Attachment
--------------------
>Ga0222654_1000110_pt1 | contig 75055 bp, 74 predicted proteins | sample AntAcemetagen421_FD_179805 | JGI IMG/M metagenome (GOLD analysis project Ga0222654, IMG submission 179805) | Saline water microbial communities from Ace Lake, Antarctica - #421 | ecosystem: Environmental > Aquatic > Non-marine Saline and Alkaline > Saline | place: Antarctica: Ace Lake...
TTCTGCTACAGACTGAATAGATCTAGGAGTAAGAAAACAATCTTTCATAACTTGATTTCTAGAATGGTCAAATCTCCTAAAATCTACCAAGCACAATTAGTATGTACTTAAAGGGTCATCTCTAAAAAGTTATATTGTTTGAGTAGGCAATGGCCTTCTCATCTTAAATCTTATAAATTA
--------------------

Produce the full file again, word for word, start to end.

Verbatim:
>Ga0222654_1000110_pt1 | contig 75055 bp, 74 predicted proteins | sample AntAcemetagen421_FD_179805 | JGI IMG/M metagenome (GOLD analysis project Ga0222654, IMG submission 179805) | Saline water microbial communities from Ace Lake, Antarctica - #421 | ecosystem: Environmental > Aquatic > Non-marine Saline and Alkaline > Saline | place: Antarctica: Ace Lake...
TTCTGCTACAGACTGAATAGATCTAGGAGTAAGAAAACAATCTTTCATAACTTGATTTCTAGAATGGTCAAATCTCCTAAAATCTACCAAGCACAATTAGTATGTACTTAAAGGGTCATCTCTAAAAAGTTATATTGTTTGAGTAGGCAATGGCCTTCTCATCTTAAATCTTATAAATTA